Alfred Kinsey had his own movie, but William Masters and Virginia Johnson remain the unsung heroes of human sexuality studies. The latest issue of The Economist, however, takes four paragraphs to celebrate them and the “audacious, rigorous and weird” goings-on of their laboratory: “Female volunteers masturbated with ‘Ulysses’, a Plexiglass motorised dildo containing a camera, while wearing paper bags over their heads to preserve modesty. Hundreds of wired-up couples copulated under conditions of intense scrutiny. Over 12,000 orgasms were logged in the research” for their first book, published in 1966.
Weirder still, “early on in their partnership, Masters (who was married) persuaded Ms Johnson (a twice-divorced mother of two) to sleep with him. He argued that this would help to avoid the worse sin of becoming sexually involved with their patients.” They later married, although he would subsequently divorce her for another woman. (“If there is a moral to this tale, it is perhaps that the human heart remains as much of a mystery as the sex organs once used to be.”)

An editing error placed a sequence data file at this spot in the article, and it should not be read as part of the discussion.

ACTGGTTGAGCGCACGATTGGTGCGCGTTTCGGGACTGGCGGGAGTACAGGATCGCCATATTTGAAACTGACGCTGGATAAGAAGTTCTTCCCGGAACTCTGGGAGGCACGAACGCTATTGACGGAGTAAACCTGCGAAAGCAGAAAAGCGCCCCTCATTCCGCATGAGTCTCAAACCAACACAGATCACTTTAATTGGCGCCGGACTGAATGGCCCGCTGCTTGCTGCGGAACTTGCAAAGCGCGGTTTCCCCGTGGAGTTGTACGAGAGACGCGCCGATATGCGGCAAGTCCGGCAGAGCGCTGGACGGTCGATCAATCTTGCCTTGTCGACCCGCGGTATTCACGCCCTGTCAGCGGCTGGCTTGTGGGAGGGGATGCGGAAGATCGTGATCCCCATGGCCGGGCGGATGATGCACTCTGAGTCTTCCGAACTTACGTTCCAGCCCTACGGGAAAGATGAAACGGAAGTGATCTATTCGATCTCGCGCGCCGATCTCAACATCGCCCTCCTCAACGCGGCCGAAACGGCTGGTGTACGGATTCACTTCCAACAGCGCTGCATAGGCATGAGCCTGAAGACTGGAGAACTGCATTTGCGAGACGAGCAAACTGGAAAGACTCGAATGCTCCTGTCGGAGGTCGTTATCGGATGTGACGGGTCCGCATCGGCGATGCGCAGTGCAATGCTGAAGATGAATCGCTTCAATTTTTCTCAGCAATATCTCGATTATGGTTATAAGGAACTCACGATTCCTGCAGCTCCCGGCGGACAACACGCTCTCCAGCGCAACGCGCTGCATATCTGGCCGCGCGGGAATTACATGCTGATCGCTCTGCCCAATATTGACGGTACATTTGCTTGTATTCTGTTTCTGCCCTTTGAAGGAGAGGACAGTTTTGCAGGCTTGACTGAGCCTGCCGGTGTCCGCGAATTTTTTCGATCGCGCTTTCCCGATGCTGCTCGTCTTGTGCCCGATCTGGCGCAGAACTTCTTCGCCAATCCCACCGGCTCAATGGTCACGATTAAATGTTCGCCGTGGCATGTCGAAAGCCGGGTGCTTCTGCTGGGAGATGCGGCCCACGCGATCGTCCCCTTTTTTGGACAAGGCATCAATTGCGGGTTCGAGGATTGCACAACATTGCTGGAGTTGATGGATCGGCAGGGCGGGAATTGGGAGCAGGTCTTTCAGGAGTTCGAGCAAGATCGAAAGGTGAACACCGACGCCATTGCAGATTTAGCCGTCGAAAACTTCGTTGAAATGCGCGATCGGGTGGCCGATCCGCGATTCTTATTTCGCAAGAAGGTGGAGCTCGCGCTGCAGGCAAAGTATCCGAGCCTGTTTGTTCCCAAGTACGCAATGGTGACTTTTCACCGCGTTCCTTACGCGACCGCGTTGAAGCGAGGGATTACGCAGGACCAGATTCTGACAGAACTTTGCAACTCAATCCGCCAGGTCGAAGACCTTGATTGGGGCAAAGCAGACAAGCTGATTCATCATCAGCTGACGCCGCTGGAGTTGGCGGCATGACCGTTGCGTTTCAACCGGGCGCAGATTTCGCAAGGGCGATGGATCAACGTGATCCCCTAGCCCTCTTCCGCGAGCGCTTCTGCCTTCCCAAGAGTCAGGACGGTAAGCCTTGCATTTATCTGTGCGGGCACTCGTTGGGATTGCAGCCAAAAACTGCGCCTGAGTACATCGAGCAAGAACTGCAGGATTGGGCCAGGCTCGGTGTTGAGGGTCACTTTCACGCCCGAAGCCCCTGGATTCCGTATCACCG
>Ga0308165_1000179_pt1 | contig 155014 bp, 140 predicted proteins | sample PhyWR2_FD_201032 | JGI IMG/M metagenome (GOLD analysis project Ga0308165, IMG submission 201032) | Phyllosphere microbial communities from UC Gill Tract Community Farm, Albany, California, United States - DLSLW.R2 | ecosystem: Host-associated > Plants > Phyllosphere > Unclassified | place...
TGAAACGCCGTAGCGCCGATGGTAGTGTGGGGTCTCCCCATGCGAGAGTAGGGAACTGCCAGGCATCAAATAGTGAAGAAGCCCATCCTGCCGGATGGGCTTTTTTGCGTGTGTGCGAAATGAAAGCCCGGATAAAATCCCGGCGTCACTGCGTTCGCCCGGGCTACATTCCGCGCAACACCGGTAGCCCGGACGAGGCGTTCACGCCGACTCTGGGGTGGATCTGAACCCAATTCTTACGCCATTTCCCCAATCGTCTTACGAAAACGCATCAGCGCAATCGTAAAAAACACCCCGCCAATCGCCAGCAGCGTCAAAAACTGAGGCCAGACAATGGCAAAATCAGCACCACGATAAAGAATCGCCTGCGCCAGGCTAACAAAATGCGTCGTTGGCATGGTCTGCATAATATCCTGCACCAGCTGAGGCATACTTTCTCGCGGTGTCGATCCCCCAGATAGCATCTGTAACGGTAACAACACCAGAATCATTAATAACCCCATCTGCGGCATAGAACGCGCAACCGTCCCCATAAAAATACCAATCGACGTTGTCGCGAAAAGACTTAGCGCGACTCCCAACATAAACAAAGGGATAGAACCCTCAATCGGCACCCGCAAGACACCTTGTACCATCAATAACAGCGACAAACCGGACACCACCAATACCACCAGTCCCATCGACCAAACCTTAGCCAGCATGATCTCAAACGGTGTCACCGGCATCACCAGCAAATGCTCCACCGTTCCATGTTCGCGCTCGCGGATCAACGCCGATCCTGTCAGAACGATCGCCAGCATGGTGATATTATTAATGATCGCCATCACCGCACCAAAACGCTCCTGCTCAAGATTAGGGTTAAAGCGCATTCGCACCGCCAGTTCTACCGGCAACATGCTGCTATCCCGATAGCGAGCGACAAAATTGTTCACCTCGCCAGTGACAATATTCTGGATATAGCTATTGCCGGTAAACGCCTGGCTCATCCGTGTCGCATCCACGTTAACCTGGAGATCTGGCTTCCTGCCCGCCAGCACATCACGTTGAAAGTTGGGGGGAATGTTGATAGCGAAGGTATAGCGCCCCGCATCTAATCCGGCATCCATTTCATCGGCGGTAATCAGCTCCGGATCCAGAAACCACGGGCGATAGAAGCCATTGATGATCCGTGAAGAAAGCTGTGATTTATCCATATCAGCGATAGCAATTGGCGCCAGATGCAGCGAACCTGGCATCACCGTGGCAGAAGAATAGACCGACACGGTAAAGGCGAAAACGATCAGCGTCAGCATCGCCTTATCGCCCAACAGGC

However unorthodox their techniques, Masters and Johnson contributed much to their field. “The researches of Masters and Johnson demolished Freudian ideas of female sexuality: there was nothing inferior about a clitorally induced orgasm. And women, unlike men, were naturally multi-orgasmic–given the right techniques.” Further, “today’s talking and touching therapies for couple’s sexual problems are largely based on [Johnson’s] ideas, just as the development of Viagra and its ilk owe much to the physiological research of Masters.”
So, on the occasion of a forthcoming biography of the pair, we take the opportunity to express gratitude for their work–I leave it to the reader to determine the best way to do so.